U.S. GDP marks record growth at 33.1% in third quarter
Updated 22:05, 29-Oct-2020
A shop temporarily closed due to COVID-19 lockdown, Santa Monica, Los Angeles County, U.S., July 28, 2020. /VCG

A shop temporarily closed due to COVID-19 lockdown, Santa Monica, Los Angeles County, U.S., July 28, 2020. /VCG

The United States' gross domestic product (GDP) rose at a record 33.1-percent annualized pace in the third quarter of this year, the U.S. Bureau of Economic Analysis reported on Thursday.

It is the fastest growth since the government started keeping records in 1947 and is expected, as economists polled by Reuters projected growth at 31 percent.

Meanwhile, compared to the same period last year, the economy in Q3 contracted by 2.9 percent after falling by 9 percent year on year in the second quarter, according to the data.

The record recovery in Q3 following the country's historic shrinkage rate of 31.4 percent in the second quarter is benefiting from "continued efforts to reopen businesses and resume activities that were postponed or restricted due to COVID-19," the U.S. Commerce Department said in the release.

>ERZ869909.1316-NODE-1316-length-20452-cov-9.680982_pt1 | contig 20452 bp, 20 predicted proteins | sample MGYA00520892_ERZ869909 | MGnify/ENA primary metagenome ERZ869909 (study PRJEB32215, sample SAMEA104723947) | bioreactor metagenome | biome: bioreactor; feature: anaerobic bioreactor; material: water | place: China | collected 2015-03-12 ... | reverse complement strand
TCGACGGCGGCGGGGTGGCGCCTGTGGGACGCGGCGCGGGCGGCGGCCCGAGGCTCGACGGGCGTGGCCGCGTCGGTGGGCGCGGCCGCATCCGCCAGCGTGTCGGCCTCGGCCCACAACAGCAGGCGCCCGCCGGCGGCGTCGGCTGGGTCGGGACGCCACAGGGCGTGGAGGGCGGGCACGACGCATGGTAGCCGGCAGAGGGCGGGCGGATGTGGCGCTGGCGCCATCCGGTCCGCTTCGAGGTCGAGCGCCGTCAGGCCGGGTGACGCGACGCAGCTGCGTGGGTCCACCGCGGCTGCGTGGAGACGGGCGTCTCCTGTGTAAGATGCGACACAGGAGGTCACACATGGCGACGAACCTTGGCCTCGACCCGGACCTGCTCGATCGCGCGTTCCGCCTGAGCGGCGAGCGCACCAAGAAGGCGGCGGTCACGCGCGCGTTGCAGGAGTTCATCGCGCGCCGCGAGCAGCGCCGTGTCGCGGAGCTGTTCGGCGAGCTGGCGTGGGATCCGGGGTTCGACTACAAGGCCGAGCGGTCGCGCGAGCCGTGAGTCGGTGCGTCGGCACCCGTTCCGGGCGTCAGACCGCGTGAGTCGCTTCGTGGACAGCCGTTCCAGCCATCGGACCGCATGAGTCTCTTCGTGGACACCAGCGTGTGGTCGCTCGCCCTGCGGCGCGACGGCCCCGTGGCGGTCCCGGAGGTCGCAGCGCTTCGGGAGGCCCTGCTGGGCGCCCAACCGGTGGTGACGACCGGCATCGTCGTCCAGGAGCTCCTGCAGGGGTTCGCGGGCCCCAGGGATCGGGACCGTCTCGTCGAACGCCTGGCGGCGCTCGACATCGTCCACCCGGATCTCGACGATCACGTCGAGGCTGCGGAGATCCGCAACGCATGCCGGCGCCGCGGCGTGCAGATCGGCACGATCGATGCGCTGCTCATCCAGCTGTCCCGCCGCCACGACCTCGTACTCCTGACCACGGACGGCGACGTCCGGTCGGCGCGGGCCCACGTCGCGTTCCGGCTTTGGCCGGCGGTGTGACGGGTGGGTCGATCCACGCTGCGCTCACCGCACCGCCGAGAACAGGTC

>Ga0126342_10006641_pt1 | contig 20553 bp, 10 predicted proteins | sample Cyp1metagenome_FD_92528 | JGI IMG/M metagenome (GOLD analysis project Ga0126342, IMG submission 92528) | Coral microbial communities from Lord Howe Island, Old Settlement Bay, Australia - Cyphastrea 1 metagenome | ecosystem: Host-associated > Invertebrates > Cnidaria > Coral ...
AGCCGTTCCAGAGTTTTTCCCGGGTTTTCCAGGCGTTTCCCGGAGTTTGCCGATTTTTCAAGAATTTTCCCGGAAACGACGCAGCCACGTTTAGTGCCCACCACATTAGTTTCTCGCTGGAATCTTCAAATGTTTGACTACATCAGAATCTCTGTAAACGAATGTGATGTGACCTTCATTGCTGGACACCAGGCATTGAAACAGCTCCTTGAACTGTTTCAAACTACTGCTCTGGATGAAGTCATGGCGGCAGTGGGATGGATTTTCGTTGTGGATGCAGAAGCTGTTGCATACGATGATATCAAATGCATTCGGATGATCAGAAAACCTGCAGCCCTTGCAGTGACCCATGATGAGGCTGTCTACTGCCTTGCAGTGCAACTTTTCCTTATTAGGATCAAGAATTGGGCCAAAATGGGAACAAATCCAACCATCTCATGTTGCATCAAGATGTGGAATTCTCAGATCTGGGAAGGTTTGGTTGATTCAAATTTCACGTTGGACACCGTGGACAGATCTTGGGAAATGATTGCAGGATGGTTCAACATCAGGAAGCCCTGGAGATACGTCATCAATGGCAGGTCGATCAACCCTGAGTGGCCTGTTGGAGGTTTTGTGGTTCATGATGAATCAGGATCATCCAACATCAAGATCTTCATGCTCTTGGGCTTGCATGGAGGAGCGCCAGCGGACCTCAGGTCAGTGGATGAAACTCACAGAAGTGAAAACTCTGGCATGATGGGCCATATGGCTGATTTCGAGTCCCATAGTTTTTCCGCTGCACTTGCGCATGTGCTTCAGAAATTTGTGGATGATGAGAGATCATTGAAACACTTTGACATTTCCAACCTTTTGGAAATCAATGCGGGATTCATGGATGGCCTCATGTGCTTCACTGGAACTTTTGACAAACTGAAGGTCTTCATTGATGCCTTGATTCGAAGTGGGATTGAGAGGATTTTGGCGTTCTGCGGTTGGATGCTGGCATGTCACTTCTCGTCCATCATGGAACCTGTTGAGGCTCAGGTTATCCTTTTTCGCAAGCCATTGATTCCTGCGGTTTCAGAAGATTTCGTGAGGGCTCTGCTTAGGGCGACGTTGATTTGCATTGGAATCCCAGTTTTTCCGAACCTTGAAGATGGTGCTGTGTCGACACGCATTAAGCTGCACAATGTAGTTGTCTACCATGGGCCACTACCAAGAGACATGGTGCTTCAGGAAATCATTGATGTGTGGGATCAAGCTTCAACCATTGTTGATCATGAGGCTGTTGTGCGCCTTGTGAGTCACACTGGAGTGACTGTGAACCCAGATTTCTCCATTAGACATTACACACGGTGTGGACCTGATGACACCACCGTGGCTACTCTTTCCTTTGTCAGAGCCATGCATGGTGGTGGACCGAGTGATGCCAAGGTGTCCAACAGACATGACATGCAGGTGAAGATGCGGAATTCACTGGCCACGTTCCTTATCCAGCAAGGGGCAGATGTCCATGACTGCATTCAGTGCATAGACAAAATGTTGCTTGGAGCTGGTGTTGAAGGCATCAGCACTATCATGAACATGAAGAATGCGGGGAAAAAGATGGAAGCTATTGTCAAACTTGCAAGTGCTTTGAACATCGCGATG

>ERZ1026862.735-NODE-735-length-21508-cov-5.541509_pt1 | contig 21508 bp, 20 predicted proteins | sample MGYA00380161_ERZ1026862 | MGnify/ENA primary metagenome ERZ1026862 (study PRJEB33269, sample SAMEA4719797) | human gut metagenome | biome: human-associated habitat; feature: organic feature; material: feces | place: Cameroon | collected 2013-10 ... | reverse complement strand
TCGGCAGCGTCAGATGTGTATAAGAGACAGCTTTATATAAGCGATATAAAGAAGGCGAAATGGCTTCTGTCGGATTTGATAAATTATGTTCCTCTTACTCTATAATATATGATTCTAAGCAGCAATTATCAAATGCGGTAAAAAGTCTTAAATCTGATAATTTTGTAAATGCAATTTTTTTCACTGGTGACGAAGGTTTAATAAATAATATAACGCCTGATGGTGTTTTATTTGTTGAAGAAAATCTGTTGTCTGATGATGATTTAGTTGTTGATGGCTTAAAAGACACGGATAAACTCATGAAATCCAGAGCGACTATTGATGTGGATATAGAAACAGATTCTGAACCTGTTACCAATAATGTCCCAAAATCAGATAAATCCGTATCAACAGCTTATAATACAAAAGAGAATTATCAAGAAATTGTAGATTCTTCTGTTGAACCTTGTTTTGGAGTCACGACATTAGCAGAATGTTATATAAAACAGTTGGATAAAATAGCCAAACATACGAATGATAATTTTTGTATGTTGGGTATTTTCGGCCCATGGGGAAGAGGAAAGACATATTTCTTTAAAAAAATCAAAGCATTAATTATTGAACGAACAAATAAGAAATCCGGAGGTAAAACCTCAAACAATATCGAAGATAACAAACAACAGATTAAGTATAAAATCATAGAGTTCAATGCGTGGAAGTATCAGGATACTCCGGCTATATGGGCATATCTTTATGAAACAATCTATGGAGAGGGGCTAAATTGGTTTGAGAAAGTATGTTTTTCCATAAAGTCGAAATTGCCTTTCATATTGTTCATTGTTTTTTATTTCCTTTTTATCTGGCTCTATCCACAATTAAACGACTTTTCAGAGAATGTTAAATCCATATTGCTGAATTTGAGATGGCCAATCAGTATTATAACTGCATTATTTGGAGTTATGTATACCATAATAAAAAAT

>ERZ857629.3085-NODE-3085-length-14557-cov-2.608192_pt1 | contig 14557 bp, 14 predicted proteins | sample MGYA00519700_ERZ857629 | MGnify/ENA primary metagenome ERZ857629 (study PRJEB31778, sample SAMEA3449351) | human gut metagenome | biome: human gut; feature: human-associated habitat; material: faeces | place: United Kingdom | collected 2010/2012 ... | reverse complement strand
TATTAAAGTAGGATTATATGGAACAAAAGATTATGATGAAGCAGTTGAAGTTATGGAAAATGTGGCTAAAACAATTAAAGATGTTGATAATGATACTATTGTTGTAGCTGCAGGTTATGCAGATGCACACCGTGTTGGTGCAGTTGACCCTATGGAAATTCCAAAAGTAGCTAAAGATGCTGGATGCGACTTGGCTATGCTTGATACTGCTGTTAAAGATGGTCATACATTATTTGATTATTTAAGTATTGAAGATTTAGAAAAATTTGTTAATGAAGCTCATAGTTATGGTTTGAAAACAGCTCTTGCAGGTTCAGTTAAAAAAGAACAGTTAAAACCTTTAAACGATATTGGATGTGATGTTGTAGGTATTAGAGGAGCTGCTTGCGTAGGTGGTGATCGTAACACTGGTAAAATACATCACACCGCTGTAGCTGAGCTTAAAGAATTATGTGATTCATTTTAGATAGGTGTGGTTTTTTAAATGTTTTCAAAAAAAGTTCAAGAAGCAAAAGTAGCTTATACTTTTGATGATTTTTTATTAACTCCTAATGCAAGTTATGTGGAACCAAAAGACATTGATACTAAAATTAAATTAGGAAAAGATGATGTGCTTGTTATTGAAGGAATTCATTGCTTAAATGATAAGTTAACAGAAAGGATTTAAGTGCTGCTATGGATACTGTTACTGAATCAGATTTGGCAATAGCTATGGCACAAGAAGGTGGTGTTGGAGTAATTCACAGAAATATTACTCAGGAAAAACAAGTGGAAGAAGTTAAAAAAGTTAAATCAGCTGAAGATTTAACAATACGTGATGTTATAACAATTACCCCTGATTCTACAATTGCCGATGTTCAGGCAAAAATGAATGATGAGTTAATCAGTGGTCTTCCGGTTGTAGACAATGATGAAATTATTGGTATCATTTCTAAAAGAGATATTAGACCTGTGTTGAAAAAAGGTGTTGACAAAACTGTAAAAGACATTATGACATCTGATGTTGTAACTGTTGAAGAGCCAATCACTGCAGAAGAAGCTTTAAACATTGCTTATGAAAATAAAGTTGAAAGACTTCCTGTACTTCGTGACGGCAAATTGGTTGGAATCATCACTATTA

However, it reminded that the pandemic's full economic effects could not be quantified in the GDP estimate for Q3 "because the impacts are generally embedded in source data and cannot be separately identified".

According to the release, the price index for gross domestic purchases increased by 3.4 percent in the third quarter, in contrast to a decrease of 1.4 percent in the second quarter.

Disposable personal income in Q3 decreased $636.7 billion, or 13.2 percent, in contrast to an increase of $1.60 trillion in the second quarter.

More than $3 trillion worth of pandemic relief poured out by the U.S. government fueled consumer spending, resulting in economic growth.

But government funding has been depleted with no deal in sight for another round of relief. New COVID-19 cases are spiraling across the country, forcing restrictions on businesses like restaurants and bars.

The GDP report - one of the last major economic scorecards before next week's presidential election - will do little to mitigate the human tragedy inflicted by the coronavirus pandemic, with more than 222,000 dead.

A separate report from the Labor Department on Thursday showed 751,000 people filed for state unemployment benefits in the week ending October 24, compared to 791,000 in the previous period. Though claims have dropped from a record 6.867 million in March, they remain above their 665,000 peak seen during the 2007-09 Great Recession.

(With input from Reuters)


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